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Spousal Guaranties in Business Lending Litigation


     By Don Coker Banking Consultant & Banking Industry Standard Procedures Expert Witness

PhoneCall Don Coker at (770) 852-2286

The author discusses the sometimes tricky area of spousal guaranties in business lending. Federal Reserve Regulation B prohibits lenders from requiring that a spouse guarantee a loan simply because she or he happens to be the spouse of a person applying for credit.
First, let’s take a look at selected, brief and specific elements of Regulation B that deal with spousal guaranties:

“Title 12: Banks and Banking

“Part 202—Equal Credit Opportunity Act (Regulation B)

Ҥ 202.2 Definitions.

“For the purposes of this regulation, unless the context indicates otherwise, the following definitions apply.

“(z) Prohibited basis means race, color, religion, national origin, sex, marital status, or age (provided that the applicant has the capacity to enter into a binding contract); the fact that all or part of the applicant's income derives from any public assistance program; or the fact that the applicant has in good faith exercised any right under the Consumer Credit Protection Act or any state law upon which an exemption has been granted by the Board.” - Emphasis added.

N.B.: Notice that the Act specifically includes “marital status” in its definition of a Prohibited Basis. Having defined “Prohibited Basis,” Regulation B goes on to state that a creditor shall not discriminate on a Prohibited Basis, as stated later on in the Act:

Ҥ 202.4 General rules.

“(a) Discrimination. A creditor shall not discriminate against an applicant on a prohibited basis regarding any aspect of a credit transaction.”

Even though it should be clear from these short and concise excerpts of the pertinent law, instances still occur where spouses are asked by lenders to sign loan documents as a co-borrower or guarantor on a business loan just because their spouse or their spouse’s business entity is borrowing money.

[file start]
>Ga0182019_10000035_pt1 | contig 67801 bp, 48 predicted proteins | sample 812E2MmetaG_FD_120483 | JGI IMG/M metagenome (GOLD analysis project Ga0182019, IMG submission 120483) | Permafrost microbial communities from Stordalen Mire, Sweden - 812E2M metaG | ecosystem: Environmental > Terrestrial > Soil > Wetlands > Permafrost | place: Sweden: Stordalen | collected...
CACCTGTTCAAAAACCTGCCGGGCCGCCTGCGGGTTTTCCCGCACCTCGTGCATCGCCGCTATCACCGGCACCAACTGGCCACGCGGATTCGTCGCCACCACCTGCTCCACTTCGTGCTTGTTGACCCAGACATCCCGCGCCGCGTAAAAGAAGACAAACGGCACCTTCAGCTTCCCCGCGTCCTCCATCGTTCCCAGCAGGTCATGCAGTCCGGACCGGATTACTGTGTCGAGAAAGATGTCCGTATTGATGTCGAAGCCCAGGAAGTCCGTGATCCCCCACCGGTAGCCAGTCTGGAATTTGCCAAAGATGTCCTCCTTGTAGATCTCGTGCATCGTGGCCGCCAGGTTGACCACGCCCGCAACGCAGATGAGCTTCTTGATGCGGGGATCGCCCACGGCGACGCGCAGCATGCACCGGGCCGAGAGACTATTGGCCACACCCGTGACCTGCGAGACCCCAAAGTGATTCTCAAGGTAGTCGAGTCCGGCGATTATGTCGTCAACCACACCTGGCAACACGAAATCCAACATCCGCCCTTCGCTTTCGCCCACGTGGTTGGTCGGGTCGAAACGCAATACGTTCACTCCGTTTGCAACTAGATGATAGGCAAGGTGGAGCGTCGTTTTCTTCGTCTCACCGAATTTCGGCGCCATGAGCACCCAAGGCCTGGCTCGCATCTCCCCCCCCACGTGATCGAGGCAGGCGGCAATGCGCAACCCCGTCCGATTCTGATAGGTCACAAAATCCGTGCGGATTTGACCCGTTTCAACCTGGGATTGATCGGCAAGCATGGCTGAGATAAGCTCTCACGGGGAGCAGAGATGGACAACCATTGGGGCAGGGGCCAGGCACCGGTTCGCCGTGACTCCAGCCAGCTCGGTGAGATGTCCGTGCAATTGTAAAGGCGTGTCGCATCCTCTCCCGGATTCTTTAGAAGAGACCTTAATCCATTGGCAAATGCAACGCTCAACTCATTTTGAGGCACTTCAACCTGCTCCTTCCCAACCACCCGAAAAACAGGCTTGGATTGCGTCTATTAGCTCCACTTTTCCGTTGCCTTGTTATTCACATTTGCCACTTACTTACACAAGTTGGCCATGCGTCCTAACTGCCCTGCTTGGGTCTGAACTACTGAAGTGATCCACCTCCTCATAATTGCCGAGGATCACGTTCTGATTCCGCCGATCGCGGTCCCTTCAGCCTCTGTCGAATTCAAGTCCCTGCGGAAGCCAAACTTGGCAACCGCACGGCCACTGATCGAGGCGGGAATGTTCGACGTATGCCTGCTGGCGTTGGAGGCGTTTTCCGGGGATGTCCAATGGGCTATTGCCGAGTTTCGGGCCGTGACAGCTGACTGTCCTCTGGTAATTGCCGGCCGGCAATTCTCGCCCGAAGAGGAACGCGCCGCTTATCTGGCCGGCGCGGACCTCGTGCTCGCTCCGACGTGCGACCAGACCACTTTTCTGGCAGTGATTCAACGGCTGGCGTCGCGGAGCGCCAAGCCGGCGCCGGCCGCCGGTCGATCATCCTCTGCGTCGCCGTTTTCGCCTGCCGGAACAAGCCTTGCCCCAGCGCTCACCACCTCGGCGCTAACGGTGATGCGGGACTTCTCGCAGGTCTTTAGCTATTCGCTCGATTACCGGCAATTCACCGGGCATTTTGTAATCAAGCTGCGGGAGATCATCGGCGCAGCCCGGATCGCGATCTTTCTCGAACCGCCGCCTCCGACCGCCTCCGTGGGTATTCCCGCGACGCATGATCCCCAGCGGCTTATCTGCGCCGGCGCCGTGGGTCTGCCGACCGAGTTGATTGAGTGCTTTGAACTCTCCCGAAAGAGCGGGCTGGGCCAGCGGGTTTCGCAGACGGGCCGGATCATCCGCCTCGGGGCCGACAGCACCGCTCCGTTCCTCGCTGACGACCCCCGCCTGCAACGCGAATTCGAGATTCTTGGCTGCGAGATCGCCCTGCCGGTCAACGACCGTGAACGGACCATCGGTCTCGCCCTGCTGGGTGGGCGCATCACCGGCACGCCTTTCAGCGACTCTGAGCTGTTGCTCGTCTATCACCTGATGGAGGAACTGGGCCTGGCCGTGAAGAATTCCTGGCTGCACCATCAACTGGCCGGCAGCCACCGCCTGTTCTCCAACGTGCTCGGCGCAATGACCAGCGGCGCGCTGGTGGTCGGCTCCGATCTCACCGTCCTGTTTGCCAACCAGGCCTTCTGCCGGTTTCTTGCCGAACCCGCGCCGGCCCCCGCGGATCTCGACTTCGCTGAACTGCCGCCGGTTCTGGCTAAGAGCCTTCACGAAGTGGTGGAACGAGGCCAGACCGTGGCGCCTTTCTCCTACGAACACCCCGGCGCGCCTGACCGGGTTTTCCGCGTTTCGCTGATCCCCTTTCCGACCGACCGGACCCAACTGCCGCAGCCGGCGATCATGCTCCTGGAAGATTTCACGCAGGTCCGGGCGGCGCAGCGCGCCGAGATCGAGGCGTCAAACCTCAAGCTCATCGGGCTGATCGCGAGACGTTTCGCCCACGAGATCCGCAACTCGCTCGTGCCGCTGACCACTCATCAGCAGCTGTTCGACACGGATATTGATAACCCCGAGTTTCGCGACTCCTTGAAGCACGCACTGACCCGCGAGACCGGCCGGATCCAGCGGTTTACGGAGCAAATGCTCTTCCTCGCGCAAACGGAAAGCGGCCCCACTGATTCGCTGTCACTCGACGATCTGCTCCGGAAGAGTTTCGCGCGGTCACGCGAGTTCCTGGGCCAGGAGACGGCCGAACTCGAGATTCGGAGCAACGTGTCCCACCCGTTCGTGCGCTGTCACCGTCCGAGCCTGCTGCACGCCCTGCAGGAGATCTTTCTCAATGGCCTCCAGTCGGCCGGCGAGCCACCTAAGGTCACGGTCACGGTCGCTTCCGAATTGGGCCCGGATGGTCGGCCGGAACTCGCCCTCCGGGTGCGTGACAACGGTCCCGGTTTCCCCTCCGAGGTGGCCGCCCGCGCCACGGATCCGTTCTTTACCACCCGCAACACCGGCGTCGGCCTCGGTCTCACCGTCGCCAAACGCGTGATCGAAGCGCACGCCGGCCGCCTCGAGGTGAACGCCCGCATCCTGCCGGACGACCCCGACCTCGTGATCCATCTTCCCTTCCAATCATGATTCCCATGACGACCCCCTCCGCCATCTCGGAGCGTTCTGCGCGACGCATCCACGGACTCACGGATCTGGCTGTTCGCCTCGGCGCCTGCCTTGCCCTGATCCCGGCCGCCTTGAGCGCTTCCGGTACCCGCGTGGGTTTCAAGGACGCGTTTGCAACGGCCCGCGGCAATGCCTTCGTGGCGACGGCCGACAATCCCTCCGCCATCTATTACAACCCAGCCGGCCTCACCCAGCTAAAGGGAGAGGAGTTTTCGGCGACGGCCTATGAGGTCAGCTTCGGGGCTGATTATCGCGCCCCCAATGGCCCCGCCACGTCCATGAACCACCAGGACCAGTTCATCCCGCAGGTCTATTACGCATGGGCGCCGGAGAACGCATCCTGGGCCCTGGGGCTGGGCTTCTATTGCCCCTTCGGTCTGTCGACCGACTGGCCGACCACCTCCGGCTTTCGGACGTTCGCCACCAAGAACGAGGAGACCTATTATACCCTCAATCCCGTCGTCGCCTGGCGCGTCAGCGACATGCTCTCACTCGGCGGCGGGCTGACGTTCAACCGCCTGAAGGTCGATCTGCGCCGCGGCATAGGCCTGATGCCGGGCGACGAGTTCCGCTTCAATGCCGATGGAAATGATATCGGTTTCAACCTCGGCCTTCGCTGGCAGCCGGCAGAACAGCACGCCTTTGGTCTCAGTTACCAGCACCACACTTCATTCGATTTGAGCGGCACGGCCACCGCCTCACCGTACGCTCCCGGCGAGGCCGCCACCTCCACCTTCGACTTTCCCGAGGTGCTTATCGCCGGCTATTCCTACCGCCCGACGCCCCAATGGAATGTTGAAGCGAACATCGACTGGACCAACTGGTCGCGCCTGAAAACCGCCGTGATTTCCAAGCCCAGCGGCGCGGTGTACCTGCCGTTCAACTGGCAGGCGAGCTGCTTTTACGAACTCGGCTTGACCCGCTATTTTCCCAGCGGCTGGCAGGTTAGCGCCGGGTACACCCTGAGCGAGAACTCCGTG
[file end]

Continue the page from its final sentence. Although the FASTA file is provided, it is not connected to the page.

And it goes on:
If the spouse is a co-borrower or owns 20% or more of a business, it is not uncommon for the lender to require the personal guaranty of the spouse. If the borrower and his or her spouse are co-owners of their home or other assets, then the spouse may have to sign on to the loan as a co-borrower or a guarantor. Then if the loan gets into trouble, the lender can attach the couple’s personal assets, including any jointly owned assets.

Even though Spouse B cannot be legally required to sign a personal guaranty of a loan for Spouse A for a business in which Spouse B has no legal interest, innovative lenders sometimes require Spouse B to sign a hypothecation agreement that states that if the lender is required to call on the personal guaranty of Spouse A, then Spouse B relinquishes his or her rights in the jointly owned property held with Spouse A.

Lenders must be aware of potential problems in the area of spousal guaranties on business loans, and only require them when the spouse is a part owner of a business operated primarily by the other spouse.

ABOUT THE AUTHOR: Don Coker
Expert witness and consulting services. Over 435 cases for plaintiffs & defendants nationwide, 107 testimonies, 12 courthouse settlements, all areas of banking and finance. Listed in the databases of recommended expert witnesses of both DRI and AAJ. Clients have included numerous individuals, 60 banks, and governmental clients such as the IRS, FDIC.

Employment experience includes Citicorp, Ford Credit, and entities that are now JPMorgan Chase Bank, BofA, Regions Financial, and a two-year term as a high-level governmental banking regulator. BA degree from the University of Alabama. Completed postgraduate and executive education work at Alabama, the University of Houston, SMU, Spring Hill College, and the Harvard Business School.

Called on by clients in 28 countries for work involving 57 countries. Widely published, often called on by the media.

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While every effort has been made to ensure the accuracy of this publication, it is not intended to provide legal advice as individual situations will differ and should be discussed with an expert and/or lawyer. For specific technical or legal advice on the information provided and related topics, please contact the author.